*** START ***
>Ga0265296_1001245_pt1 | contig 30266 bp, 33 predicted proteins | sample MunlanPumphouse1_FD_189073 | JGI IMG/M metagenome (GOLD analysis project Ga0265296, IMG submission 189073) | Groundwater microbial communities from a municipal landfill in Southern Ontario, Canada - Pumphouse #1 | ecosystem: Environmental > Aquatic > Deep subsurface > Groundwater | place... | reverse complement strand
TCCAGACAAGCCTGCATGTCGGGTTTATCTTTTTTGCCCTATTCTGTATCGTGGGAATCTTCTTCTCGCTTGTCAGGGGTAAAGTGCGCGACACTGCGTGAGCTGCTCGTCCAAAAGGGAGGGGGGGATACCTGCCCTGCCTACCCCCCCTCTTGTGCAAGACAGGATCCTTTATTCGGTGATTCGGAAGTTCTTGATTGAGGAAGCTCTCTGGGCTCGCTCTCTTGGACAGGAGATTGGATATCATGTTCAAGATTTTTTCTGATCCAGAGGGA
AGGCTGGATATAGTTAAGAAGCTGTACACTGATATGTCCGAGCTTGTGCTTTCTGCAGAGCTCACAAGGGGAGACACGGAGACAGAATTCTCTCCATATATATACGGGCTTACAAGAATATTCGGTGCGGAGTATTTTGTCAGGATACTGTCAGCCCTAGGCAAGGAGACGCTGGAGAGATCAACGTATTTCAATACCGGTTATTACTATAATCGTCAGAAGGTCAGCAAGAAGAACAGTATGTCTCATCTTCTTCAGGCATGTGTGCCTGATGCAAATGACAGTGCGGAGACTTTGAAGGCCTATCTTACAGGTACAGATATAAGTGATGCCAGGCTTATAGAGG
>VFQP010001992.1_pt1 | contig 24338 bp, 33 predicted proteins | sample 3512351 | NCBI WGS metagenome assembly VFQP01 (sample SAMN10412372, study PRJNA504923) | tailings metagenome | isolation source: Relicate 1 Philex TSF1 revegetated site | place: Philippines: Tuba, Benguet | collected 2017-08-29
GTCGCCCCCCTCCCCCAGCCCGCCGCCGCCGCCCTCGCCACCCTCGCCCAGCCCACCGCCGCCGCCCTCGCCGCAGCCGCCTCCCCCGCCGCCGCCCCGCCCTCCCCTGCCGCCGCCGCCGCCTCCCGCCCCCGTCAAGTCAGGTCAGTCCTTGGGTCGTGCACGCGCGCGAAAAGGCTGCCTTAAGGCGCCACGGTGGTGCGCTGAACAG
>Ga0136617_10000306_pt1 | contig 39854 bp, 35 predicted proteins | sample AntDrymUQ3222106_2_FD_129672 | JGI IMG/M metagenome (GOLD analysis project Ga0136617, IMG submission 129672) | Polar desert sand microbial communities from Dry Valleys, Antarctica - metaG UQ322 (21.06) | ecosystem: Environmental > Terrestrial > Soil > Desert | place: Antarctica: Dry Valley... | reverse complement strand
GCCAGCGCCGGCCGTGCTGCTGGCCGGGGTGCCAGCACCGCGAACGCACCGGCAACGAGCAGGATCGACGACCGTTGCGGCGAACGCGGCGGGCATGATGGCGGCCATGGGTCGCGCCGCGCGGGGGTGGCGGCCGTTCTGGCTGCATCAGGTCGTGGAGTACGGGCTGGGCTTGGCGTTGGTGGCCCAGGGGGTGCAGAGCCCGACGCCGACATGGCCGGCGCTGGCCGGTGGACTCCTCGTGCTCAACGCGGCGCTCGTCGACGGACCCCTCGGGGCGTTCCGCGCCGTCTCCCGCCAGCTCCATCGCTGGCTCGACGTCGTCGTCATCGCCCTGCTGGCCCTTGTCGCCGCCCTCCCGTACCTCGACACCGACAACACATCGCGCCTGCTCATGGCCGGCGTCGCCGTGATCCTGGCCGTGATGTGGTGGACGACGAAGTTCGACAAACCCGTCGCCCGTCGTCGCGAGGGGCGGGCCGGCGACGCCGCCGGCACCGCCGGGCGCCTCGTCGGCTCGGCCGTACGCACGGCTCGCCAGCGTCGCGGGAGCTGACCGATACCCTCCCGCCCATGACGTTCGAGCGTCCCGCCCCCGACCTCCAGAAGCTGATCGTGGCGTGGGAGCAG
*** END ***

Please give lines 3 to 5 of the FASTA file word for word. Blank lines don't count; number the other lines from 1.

AGGCTGGATATAGTTAAGAAGCTGTACACTGATATGTCCGAGCTTGTGCTTTCTGCAGAGCTCACAAGGGGAGACACGGAGACAGAATTCTCTCCATATATATACGGGCTTACAAGAATATTCGGTGCGGAGTATTTTGTCAGGATACTGTCAGCCCTAGGCAAGGAGACGCTGGAGAGATCAACGTATTTCAATACCGGTTATTACTATAATCGTCAGAAGGTCAGCAAGAAGAACAGTATGTCTCATCTTCTTCAGGCATGTGTGCCTGATGCAAATGACAGTGCGGAGACTTTGAAGGCCTATCTTACAGGTACAGATATAAGTGATGCCAGGCTTATAGAGG
>VFQP010001992.1_pt1 | contig 24338 bp, 33 predicted proteins | sample 3512351 | NCBI WGS metagenome assembly VFQP01 (sample SAMN10412372, study PRJNA504923) | tailings metagenome | isolation source: Relicate 1 Philex TSF1 revegetated site | place: Philippines: Tuba, Benguet | collected 2017-08-29
GTCGCCCCCCTCCCCCAGCCCGCCGCCGCCGCCCTCGCCACCCTCGCCCAGCCCACCGCCGCCGCCCTCGCCGCAGCCGCCTCCCCCGCCGCCGCCCCGCCCTCCCCTGCCGCCGCCGCCGCCTCCCGCCCCCGTCAAGTCAGGTCAGTCCTTGGGTCGTGCACGCGCGCGAAAAGGCTGCCTTAAGGCGCCACGGTGGTGCGCTGAACAG